Yes, you can save on college textbooks
How to Save on College Textbooks
by Gary Foreman
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Anyone going through college or helping to pay for someone in college knows that the costs keep skyrocketing. It's getting harder and harder for most people to get through college without taking on massive student loan debt. So anytime we find something that could help us reduce those costs we want to learn more about it.
Recently, I had a chance to pose a few questions to Matt Montgomery the CEO of eCampus.com. The site helps students to reduce the costs of textbooks. As a parent, the cost of books surprised me. When our first entered college she was paying as much for textbooks as I used to pay for tuition! And, as someone who's known to be frugal, that bothered me. I knew that the cost of those books were inflated and that there should be some way to reduce the expense. So naturally I was happy to have the opportunity to get some inside info from Matt.
Q. How much can the average student save per semester with used or rental books?
Matt Montgomery: The average student renting textbooks would save about 60% off of list price for all of their books. So, for a student with an average $500 worth of books, textbook rentals could save them upwards of $300 per semester.
Q. What can students do to encourage the trend to less expensive textbook options?
Matt Montgomery: Students can help by embracing the new alternative options. Textbook rentals are a great way to save and the more students renting, the more rentals we will have available for the next semester. It's an awesome growth cycle we have been able to watch the past few years and still as rentals continue to catch on.
Q. What's the best way for students to deal with minor revisions to books?
Matt Montgomery: I assume you are referring to new minor revisions that create "New editions" of popular textbooks. This is a tough question to answer as it applies to every class differently but here are a few examples. If the book is for a class you won't be thinking about years down the road you could buy or rent an older edition. Its pretty likely the bulk of the content hasn't changed and you will be able to pick-up on concepts and topics covered in the book just as well. In this case you may have to be a bit crafty about class readings, you would want to make sure you are reading appropriate chapters and sections, as the pages might not be exactly the same. In some classes teachers will even recommend this as an option to save some cash. Also be wary of professors who require you to have all of the various cds/dvds/online access or additional materials because these will likely not accompany older editions, but you can usually buy them separately if needed.
Another example would be a textbook you may want to reference in a few years once you're a rockstar at your new job. You could still get an older edition for this one, but you would want to make sure you know what the differences are. For example, if you are studying accounting and an older version of a book used an antiquated accounting system, you would probably want to go for the newer version just to be safe.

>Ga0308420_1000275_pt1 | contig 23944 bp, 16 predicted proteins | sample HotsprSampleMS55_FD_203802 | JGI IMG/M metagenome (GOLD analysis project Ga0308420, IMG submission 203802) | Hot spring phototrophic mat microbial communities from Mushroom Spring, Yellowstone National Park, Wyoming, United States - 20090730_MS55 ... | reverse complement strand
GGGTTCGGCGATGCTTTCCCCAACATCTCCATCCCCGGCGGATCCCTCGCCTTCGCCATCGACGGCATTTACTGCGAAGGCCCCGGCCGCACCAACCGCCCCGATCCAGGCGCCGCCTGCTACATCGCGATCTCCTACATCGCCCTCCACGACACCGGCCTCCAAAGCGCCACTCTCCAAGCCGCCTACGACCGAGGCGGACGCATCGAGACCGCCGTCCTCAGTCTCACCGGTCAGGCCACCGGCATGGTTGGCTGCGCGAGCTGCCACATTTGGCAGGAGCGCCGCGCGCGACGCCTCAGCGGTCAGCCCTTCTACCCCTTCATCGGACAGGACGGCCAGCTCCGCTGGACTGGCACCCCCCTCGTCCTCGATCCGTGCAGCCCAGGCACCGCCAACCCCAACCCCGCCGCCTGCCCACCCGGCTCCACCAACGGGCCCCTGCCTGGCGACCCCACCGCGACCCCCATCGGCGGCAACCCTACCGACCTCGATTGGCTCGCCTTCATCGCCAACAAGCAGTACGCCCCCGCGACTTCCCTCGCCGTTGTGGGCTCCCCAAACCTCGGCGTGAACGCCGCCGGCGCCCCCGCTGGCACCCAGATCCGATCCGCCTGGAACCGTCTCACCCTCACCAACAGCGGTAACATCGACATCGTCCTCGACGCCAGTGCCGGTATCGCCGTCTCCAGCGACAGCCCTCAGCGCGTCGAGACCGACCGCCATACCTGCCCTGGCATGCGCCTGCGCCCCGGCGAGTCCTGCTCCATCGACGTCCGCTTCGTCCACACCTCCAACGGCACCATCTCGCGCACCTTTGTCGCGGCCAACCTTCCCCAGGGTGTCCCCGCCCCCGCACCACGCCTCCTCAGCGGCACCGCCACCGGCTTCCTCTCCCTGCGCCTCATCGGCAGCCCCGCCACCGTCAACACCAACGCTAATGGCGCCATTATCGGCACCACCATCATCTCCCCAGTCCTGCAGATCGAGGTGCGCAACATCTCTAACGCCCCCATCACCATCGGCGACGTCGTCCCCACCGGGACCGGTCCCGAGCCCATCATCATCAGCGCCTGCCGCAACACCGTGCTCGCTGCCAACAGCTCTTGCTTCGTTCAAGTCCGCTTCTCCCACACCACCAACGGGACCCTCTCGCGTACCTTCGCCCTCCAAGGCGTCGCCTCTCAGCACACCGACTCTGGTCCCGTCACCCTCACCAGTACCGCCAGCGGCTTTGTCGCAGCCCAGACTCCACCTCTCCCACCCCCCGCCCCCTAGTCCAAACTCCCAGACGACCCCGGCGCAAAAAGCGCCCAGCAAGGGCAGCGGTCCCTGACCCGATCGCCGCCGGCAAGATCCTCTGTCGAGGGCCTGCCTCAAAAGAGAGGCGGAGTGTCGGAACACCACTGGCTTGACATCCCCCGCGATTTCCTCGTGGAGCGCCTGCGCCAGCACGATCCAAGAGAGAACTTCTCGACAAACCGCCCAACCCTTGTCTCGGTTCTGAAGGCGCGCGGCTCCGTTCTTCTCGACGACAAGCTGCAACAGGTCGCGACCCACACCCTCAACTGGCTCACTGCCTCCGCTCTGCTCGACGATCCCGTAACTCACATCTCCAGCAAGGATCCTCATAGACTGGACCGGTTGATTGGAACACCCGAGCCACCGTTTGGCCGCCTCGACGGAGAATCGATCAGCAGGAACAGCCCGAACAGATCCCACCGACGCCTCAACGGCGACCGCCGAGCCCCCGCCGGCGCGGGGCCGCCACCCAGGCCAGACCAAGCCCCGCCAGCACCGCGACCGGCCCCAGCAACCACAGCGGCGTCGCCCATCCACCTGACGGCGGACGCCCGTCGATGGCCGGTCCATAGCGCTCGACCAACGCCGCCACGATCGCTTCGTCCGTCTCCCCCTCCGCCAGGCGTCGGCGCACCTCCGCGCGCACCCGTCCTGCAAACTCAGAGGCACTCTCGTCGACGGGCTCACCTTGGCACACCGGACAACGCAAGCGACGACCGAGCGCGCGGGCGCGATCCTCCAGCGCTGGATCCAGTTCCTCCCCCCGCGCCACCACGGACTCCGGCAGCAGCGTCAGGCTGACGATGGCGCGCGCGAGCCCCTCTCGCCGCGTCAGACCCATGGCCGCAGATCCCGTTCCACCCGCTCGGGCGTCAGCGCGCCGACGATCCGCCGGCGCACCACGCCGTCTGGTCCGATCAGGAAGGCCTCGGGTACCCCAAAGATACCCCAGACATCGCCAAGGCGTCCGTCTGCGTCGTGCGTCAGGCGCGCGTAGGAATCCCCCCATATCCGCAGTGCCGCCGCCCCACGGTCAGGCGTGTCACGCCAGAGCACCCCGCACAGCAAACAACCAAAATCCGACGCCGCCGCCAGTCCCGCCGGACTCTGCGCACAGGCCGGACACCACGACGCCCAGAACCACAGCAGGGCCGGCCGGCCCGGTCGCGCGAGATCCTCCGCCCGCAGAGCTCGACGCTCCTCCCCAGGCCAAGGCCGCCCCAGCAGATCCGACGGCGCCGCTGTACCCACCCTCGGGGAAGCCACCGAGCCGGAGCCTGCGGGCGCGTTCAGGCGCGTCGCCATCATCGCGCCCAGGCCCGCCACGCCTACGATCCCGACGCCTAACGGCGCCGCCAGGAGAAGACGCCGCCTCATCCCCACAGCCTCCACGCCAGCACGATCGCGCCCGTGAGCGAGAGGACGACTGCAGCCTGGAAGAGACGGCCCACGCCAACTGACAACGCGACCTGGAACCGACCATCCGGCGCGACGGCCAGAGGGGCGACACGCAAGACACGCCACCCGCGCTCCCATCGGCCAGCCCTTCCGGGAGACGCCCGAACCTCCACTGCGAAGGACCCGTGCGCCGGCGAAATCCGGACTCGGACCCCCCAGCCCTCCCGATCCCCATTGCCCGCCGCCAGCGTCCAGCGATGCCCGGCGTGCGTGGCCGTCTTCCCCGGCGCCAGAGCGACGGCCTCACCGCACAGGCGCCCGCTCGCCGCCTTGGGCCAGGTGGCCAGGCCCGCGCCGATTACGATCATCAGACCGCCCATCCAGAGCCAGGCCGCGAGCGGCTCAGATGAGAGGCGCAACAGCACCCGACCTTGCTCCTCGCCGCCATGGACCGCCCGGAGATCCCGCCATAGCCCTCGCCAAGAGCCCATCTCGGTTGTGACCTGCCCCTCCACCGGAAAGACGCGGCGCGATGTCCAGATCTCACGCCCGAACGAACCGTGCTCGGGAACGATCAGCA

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Q. How will eTextbooks affect the textbook marketplace in the next few years?
Matt Montgomery: We don't see eTextbooks dominating anytime soon, but rather, we anticipate a mix of alternatives containing new, used, eTextbooks, and rentals. Students will select the option based on the needs for their course of study. Right now students realize that eTextbooks do have some drawbacks. The greatest is that they are predominantly subscriptions of roughly one semester. For students who need to keep their books for future reference, this is clearly not workable, also, while eTextbooks do provide extra features for search and highlighting, some students have expressed that the study experience is more monotonous and draining than a traditional text. In addition, the display device format and display software play a major role in a positive or negative user experience. The display aspect of an eTextbook is a more critical consideration than for a novel or book designed for leisure reading. Finally, as of right now renting or buying a textbook and selling it back can be more economical in the long run.
Q. How do sales for new, used and rentals compare?
Matt Montgomery: Textbook rentals last year were about even with new and used books combined, with new being the larger price of the new/used half.
Thanks to Matt for sharing his expertise with us. And, don't forget to check out the various options at eCampus.com the next time you're buying textbooks.
Gary Foreman is a former financial planner and purchasing manager who founded The Dollar Stretcher.com website and newsletters in 1996. He's been featured in MSN Money, Yahoo Finance, Fox Business, The Nightly Business Report, US News Money, Credit.com and CreditCards.com. Gary shares his philosophy of money here. You can follow Gary on Twitter. Gary is also available for audio, video or print interviews. For more info see his media page.
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